In a relatively short time, DJ Khaled went from the fat guy yelling "We da best!" on rap tracks to an absolute phenom. Khaled turned Snapchat into his own mobile television network, espousing maxims about the keys to success, and expressing elation at having proven "They" (the people who don't want you to win) wrong. His earnest personality shone through, and he ultimately parlayed Snapchat stardom into a new record deal and opening spot on Beyoncé's latest tour.
At 3.9 million followers and climbing, Florida rapper Plies' Instagram is the second coming. Always in transit — and usually buckled up! — Plies dispatches a steady stream of driver's seat videos about whatever is on his mind, though often the topic is "females." Sometimes the car is parked, and he swings about a glass of Cognac to accentuate his stories. His 'gram is therapeutic. It it as low-brow as art can get, and yet it is authentic, the most important quality. Much like watching Khaled's Snapchat, you get the sense that you are riding along with a man living his life to the fullest. He generously seasons sentences with "bih" the way New Yorkers say "son" and Philly peoples say "jawn." There's no plainer way to say it: Plies is country as hell. But there is an element of exaggeration to his cadence that makes it all the more entertaining. He slows down some words for emphasis — like chopping and screwing in real time — and whispers others. Check out the way he coins Father's Day "big ssshteak day."
He sings some sentences over and over, functioning as his own chorus to punctuate his ratchet sermons. Below's refrain is an elongated falsetto, "It's Faaa-ther's Day."
As Khaled doles out his keys and major alerts, so too does Plies have his own franchise, titled "Sweet Pwussy Satday." Fans know every Saturday to expect an onslaught of explicit, and hilarious, tales about what is presumably Plies' favorite subject: pussy.
On Sunday (June 19) even producer extraordinaire Bryan-Michael Cox took note, proclaiming Plies his "all time favorite person on social media." The rapper posted a video of himself joyously singing along to Drake's "One Dance," not unlike Khaled recently vibing to "Controlla."
What makes this all so interesting is that prior to last fall, most people were only vaguely familiar with Plies as the punchline from countless Kirk Franklin doppelgänger jokes, like this:
Understand, Plies was a successful rapper before he ever became a meme. The Fort Myers, Florida native had a Platinum debut, with hits including "Shawty" feat. T Pain (no. 1 on the Billboard Rap Charts), "Hypnotized" feat. Akon and "Bust It Baby" feat. Ne-Yo from his albums The Real Testament (2007) and Definition of Real (2008). Then he came in strong on Gucci Mane's "Wasted" with the line "I don't wear white jeans like the white boys / But I do get wasted like the white boys," and got some of that La Flare synergy. And long before Beyoncé told you to "call Becky with the good hair," Plies dropped the certified Gold single "Becky," which was code for getting dome.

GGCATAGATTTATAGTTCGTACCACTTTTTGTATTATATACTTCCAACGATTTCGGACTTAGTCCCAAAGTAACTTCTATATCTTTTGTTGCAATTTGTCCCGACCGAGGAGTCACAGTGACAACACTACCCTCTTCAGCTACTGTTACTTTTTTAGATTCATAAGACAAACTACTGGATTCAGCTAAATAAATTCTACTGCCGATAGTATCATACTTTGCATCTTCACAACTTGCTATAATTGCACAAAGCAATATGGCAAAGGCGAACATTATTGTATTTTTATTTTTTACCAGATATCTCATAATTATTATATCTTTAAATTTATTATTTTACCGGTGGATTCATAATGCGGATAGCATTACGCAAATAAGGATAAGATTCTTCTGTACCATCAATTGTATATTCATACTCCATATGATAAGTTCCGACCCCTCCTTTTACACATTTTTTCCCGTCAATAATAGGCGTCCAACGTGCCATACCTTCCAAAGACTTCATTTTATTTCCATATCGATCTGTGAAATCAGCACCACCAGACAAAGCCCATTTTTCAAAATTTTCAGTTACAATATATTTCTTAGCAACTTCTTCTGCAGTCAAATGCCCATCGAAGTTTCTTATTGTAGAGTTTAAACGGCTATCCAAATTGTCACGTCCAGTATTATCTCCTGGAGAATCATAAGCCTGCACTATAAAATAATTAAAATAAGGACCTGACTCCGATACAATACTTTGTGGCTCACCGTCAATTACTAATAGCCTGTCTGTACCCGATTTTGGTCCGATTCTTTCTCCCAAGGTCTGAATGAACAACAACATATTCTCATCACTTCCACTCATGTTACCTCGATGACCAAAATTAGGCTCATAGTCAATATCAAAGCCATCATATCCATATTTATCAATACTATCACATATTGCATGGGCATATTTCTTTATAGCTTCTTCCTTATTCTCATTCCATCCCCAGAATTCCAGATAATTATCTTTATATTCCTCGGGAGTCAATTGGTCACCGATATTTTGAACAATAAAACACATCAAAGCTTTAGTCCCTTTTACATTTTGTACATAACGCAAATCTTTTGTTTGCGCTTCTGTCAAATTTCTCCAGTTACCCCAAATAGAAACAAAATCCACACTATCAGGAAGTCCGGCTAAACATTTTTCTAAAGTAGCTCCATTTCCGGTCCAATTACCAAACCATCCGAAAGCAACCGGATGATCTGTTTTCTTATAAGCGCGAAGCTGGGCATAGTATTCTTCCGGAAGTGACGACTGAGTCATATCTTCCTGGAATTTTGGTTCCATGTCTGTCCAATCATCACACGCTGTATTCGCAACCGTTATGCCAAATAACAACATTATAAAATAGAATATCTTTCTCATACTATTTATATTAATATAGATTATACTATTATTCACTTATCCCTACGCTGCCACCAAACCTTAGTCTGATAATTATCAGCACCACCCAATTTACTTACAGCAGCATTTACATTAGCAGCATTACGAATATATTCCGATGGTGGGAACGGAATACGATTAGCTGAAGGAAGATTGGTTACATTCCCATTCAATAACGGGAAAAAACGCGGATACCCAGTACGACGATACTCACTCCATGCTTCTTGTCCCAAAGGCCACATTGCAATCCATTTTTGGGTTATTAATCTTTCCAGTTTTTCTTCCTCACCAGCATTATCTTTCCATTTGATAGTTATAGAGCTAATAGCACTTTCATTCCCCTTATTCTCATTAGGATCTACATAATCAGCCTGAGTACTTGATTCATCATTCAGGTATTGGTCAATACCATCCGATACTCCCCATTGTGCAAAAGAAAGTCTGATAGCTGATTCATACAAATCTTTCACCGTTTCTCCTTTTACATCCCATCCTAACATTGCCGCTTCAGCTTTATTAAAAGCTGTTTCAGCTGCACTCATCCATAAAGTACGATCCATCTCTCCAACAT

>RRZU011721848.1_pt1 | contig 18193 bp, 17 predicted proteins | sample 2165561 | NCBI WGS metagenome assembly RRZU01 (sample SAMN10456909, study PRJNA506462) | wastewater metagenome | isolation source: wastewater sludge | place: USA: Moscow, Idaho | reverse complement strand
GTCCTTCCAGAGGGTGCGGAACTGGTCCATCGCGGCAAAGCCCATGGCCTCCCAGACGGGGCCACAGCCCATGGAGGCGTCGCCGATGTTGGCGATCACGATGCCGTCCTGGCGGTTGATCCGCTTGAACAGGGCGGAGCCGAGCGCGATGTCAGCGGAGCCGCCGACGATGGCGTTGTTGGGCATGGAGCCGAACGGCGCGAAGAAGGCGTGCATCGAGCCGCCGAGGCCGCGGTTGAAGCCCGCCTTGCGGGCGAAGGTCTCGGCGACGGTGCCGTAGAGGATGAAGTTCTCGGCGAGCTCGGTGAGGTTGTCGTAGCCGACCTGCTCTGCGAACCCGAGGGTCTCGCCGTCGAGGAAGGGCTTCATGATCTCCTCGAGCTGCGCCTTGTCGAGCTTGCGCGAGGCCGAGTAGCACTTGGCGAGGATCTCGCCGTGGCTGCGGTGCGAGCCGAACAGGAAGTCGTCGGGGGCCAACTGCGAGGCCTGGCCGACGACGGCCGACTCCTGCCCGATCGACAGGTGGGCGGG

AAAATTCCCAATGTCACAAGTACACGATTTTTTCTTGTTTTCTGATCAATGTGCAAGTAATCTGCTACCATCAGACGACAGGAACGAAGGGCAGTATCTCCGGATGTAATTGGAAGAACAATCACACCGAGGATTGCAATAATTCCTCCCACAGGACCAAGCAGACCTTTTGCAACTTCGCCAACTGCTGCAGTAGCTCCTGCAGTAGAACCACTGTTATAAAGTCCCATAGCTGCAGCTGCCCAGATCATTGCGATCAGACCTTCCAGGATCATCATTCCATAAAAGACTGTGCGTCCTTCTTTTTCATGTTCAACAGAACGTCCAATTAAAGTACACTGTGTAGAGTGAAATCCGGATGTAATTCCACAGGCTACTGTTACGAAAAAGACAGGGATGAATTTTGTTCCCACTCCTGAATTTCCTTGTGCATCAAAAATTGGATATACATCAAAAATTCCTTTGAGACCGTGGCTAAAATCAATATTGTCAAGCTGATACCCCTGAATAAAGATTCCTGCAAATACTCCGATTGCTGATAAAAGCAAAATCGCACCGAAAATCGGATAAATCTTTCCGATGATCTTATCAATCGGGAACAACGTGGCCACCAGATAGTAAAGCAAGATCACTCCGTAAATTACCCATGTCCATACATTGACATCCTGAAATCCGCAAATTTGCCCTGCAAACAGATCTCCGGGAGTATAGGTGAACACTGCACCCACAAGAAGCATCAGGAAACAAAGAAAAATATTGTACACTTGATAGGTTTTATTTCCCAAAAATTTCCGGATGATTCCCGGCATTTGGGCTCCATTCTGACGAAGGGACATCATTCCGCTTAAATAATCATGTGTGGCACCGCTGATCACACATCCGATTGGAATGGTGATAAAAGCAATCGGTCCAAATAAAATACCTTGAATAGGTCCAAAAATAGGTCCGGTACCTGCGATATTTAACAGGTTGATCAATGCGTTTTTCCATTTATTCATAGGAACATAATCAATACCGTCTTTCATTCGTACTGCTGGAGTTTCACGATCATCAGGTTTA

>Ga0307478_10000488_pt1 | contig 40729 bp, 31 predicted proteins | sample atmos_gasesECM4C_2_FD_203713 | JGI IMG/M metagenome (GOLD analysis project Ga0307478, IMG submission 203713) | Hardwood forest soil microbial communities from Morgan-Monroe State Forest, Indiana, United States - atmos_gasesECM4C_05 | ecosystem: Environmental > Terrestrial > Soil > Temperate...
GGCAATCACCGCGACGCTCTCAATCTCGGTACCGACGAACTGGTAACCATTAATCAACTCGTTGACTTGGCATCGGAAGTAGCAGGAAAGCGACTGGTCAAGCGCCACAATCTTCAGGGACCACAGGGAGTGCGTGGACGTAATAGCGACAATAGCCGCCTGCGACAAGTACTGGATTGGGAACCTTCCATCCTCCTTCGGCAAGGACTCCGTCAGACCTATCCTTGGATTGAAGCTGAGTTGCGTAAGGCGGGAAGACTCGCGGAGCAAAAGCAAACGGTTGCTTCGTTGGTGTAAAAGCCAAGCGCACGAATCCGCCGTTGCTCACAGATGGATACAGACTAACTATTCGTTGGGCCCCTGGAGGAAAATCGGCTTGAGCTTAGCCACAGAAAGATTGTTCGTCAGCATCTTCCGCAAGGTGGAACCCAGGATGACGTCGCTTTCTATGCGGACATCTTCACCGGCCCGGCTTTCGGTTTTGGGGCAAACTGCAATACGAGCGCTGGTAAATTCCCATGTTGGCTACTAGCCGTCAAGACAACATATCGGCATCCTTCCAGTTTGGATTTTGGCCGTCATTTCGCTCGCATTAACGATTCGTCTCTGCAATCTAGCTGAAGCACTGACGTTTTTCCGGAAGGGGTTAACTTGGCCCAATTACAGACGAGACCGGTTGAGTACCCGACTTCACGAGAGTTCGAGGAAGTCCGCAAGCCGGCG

But the truth is, despite a spate of mixtapes (Da Last Real Nigga Left, (2014), Ain't No Mixtape Bih (2015), and Ain't No Mixtape Bih 2 (2015), and a nonstop touring schedule, Plies was only really cooking in the South. Then last fall he dropped a song called "Ritz Carlton." In the intro of the record, Plies says, "Iont know what I wanna call this bih. Uh...name this bih Ritz Carlton, bih," because he was recording that bih in the Ritz Carlton. You don't know it as "Ritz Carlton," however. Chances are you call it "Ran Off On Da Plug Twice." That line is not even the hook. It is a single bar in the first verse. But it is the part that became an internet sensation. Its accompanying dance replaced the Dab as the preferred celebration in locker rooms across the nation. White people wrote explainers to help each other understand it. And Plies, smartly, retweeted and reposted every single recreation.
In the music video, we find Plies in his hotel bathroom with money strewn about the floor. He sports his now-trademark bathrobe, top hat and house shoes with socks, as he illustrates how he managed to avoid paying his connect not once, but twice, hence "ran off on the plug twice." It is a tip-toe twinkling of a dance. You run in place; your arms pump gently. You are not running from the plug so much as showboating.
It is damn-near subversive how Plies regained control of his image, which was literally running away from him. He saw that "ran off on da plug twice" was the lyric that people gravitated toward, and renamed the record to match. He dons the bathrobe and top hat onstage, and is now in the midst of Part IV of the Ran Off On Da Plug Tour, visiting 21 cities, few of which are above the Mason-Dixon line. The South has always sustained Plies, but he deftly used Instagram to go on the journey of more success.
In the midst of this, the social media platform decided in the spring to extend the length of videos from 15 seconds to 60. Plies capitalized, taking all of his newly allotted time to spin more and more ridiculous yarns. Here, he ruminates on becoming a house husband: "Iont know how to wash no clothes bih, gotta wash yo own clothes, but ain't no bih gon out-spaghetti me, so if you looking for a muthafuckin house huh-band don't look no muthafuckin further. I'm tired of muthafuckin working man."
Plies is not tired of working; there are levels to this and he's enjoying his ascent. The humblebrag below is captioned "I Need Some Lotion Bih." But Plies is calling attention to his ice, not his ash. He is still on — was never not on — and he doesn't want you to forget it.